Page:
There is an arduous grind ahead of incumbent Canadian telecom companies, but BCE president and chief executive officer, George Cope, remains confident that his, the biggest of them all, will thrive.
"We will remain competitive," Mr. Cope said on a conference call with analysts Thursday, shortly after the company posted second-quarter results that were in line or ahead of analysts' expectations.
"Obviously, we'll react."
Despite competitive pressures on multiple fronts and serious uncertainty in Quebec, the rejuvenated company appears to be in a strong position to face the tumult. Quarterly profit was up 70 per cent from the same period last year, the common share dividend increased 5 per cent to $1.83, and crucial wireless data growth from smart phone usage soared by 45 per cent.
Mr. Cope also said Bell is repositioning its Solo Mobile brand to be a discount, urban-based unlimited talk-and-text plan - in line with Rogers Communications Inc.'s new discount brand, Chatr Wireless Inc.
But before September ends, Quebecor Inc.'s Vidéotron Ltée will in all likelihood have launched cellphone service with aggressive prices in Quebec, where Bell is based and has the most wireless market share. And other new entrants will have picked up speed.
The company also continues to lose residential and business landlines, dropping 129,147 in the quarter. Bell's strong position, however, could insulate it from the looming, near-term knocks, according to Greg MacDonald, a telecom analyst with National Bank Financial Inc.
"I think it's going to be a longer, drawn-out battle than most people like to think," Mr. MacDonald said. "There's going to be pressure. But the market understands what that's going to be."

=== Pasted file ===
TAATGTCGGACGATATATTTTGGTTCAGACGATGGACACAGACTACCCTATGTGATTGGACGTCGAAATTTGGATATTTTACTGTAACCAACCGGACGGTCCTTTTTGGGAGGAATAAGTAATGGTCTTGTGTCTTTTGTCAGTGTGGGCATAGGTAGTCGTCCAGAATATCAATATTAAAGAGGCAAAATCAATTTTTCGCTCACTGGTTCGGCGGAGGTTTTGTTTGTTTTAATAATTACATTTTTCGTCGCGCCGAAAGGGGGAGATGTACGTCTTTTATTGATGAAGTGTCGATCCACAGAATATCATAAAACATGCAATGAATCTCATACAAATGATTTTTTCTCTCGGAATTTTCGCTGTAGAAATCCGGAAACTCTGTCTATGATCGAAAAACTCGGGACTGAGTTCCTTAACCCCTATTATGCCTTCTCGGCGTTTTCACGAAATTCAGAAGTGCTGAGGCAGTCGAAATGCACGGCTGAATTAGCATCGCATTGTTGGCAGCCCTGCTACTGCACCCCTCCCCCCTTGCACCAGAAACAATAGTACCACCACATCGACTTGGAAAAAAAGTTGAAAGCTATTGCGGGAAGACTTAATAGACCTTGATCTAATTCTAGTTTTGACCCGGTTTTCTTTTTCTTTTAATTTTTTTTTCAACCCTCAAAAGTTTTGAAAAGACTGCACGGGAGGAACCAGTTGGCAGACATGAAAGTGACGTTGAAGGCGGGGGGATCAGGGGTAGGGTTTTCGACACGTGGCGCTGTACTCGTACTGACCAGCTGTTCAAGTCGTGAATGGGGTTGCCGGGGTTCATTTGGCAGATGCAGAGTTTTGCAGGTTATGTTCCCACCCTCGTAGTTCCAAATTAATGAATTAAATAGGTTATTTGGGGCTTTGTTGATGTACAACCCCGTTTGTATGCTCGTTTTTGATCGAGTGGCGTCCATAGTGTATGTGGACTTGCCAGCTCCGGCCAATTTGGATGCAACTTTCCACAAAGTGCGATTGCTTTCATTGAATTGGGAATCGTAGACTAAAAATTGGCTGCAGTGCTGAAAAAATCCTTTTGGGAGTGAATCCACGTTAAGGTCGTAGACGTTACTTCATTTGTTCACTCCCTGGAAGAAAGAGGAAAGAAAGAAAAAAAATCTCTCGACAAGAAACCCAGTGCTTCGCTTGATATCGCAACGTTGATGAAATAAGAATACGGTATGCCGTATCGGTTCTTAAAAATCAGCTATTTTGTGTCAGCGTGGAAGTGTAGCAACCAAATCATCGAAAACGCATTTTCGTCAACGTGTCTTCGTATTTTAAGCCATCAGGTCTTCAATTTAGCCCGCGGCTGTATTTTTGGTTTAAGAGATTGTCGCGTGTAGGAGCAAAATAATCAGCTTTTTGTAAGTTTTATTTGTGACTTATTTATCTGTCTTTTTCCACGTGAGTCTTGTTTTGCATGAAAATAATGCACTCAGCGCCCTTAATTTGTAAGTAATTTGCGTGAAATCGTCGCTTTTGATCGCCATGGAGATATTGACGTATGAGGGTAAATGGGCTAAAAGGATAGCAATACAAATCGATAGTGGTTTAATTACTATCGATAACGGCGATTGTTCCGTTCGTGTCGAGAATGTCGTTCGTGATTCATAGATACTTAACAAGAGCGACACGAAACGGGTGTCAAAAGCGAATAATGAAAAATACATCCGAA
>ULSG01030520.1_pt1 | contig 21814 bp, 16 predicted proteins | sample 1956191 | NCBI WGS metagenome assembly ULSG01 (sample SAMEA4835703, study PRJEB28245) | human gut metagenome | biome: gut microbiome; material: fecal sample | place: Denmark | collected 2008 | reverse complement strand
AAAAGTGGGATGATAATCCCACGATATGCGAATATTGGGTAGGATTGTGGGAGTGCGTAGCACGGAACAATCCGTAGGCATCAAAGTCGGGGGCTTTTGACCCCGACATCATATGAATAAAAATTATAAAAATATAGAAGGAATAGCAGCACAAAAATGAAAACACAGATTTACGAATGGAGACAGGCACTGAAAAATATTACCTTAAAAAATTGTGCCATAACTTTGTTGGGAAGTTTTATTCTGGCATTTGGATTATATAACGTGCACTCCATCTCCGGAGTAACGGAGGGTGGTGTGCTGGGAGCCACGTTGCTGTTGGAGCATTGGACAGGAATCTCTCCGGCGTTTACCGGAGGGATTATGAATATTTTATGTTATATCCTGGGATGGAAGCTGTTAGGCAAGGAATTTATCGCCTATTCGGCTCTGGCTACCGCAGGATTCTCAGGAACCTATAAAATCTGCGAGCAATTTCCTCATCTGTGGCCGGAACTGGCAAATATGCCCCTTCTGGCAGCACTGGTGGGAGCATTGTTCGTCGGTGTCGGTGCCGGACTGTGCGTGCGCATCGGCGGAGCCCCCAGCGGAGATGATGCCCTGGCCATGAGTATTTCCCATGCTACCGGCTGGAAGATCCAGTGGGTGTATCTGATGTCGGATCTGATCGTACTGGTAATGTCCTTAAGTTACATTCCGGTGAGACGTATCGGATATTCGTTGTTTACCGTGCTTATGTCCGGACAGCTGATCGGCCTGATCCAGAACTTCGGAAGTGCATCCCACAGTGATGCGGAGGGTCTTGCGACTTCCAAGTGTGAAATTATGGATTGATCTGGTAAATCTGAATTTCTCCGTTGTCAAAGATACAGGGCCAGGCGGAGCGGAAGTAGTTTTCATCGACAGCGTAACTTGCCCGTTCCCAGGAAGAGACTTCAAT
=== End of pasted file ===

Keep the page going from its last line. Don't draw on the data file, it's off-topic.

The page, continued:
The Street remains concerned, however, about the possibility of a price war in the Quebec market - a war that, if it occurs, could be restricted to prices within bundles of multiple services, such as TV, home phone, wireless and Internet.
Bell has already begun agitating in Quebec, offering personal video recorders - PVRs - for free for up to three years to promote its IPTV product. Vidéotron sells the device for about $500. And Vidéotron is expected to undercut competitors on wireless, partially because it discounted pricing upwards of 60 per cent in a bundle when it launched home phone service.
In an interview Thursday, Bell Mobility president Wade Oosterman said Bell's national breadth and buying power puts them at a natural advantage should the fight for market share turn ugly.
"If it becomes a bundle war, why do people think Bell won't win?" Mr. Oosterman asked. "I would bet on Bell."
But the deeper the discounting goes, the more likely Bell is to "cannibalize" itself and drive existing landline subscribers to go wireless only, said Dvai Ghose, an analyst with Canaccord Genuity. This is exacerbated by Bell and Rogers both bringing out cheap, unlimited plans on existing national networks, Mr. Ghose said, and will almost certainly lead to downward pressure on the average revenue per user - a crucial metric and one that climbed slightly for Bell in the last quarter.